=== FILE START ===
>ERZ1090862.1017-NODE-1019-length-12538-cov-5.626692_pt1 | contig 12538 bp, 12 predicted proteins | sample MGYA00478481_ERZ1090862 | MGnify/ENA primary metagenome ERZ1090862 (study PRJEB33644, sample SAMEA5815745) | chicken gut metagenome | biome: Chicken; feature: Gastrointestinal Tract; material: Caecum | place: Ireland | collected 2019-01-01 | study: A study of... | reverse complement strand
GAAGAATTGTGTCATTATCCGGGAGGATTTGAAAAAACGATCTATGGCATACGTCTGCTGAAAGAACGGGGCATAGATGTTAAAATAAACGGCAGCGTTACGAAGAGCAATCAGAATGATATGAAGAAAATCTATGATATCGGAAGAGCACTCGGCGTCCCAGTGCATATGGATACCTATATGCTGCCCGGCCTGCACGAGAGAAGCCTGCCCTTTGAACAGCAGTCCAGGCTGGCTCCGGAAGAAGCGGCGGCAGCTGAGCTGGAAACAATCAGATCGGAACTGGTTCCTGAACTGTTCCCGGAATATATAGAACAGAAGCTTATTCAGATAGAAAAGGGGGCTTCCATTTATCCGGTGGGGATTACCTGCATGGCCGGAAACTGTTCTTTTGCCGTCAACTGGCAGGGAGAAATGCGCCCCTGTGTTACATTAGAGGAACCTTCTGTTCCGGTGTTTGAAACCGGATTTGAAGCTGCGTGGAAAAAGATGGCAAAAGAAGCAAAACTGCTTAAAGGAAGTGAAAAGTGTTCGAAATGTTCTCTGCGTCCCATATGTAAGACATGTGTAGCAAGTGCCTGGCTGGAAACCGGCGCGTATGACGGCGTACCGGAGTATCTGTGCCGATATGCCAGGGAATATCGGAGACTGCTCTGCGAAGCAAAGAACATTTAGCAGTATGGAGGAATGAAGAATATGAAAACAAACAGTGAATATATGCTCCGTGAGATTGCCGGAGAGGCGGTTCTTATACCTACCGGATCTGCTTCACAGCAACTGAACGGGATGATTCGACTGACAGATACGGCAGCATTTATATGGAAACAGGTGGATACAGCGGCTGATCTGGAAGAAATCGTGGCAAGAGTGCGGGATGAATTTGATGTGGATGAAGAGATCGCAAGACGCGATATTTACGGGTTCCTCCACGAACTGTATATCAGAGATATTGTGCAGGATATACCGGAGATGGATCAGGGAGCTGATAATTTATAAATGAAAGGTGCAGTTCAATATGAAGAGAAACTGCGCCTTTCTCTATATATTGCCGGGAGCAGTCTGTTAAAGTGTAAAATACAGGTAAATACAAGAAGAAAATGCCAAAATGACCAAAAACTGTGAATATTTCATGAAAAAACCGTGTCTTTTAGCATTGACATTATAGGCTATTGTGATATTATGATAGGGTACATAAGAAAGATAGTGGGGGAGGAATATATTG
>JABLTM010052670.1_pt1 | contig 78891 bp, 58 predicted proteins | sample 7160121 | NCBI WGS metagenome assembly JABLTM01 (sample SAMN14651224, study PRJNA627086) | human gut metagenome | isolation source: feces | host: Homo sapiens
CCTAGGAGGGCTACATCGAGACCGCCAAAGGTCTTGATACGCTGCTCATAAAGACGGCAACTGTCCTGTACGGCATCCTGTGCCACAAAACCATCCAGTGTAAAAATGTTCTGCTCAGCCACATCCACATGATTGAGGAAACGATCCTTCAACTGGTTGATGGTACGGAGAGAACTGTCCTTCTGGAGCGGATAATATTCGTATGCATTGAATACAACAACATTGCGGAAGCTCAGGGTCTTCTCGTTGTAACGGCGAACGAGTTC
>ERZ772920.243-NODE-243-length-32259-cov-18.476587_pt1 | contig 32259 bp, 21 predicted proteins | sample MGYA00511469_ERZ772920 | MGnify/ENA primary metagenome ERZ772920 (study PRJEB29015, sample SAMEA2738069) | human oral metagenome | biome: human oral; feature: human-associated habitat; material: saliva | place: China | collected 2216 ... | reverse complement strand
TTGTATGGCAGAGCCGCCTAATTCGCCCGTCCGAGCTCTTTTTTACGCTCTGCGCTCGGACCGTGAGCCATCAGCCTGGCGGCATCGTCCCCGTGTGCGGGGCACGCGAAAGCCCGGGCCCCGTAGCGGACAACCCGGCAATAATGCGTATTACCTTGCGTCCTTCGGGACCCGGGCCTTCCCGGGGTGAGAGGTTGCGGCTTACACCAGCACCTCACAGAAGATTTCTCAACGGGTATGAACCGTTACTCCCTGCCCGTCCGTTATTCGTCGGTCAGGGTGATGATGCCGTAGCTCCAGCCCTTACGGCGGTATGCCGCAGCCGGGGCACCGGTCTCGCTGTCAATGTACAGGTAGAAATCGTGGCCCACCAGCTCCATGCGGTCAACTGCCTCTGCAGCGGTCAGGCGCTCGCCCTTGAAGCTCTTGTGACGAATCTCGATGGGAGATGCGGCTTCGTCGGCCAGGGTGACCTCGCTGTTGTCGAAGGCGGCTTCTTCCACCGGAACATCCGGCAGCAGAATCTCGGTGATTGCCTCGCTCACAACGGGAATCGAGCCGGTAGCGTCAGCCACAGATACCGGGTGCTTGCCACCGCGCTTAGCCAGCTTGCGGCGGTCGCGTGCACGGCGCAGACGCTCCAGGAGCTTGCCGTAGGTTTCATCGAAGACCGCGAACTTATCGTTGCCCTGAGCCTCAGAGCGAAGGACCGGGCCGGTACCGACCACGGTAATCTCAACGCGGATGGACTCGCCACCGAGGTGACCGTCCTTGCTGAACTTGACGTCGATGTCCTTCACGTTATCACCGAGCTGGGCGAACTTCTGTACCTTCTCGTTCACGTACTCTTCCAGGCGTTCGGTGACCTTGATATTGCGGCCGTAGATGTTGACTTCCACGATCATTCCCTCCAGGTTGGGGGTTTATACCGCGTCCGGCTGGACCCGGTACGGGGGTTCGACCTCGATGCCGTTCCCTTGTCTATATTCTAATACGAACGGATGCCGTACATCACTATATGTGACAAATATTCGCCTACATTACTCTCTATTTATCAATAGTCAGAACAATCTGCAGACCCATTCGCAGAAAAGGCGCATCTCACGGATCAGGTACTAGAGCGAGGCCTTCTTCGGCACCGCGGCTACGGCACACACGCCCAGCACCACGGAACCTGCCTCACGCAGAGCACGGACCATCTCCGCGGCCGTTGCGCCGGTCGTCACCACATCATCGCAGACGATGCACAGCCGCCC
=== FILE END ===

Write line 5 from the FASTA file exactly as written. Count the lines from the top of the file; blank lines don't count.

>ERZ772920.243-NODE-243-length-32259-cov-18.476587_pt1 | contig 32259 bp, 21 predicted proteins | sample MGYA00511469_ERZ772920 | MGnify/ENA primary metagenome ERZ772920 (study PRJEB29015, sample SAMEA2738069) | human oral metagenome | biome: human oral; feature: human-associated habitat; material: saliva | place: China | collected 2216 ... | reverse complement strand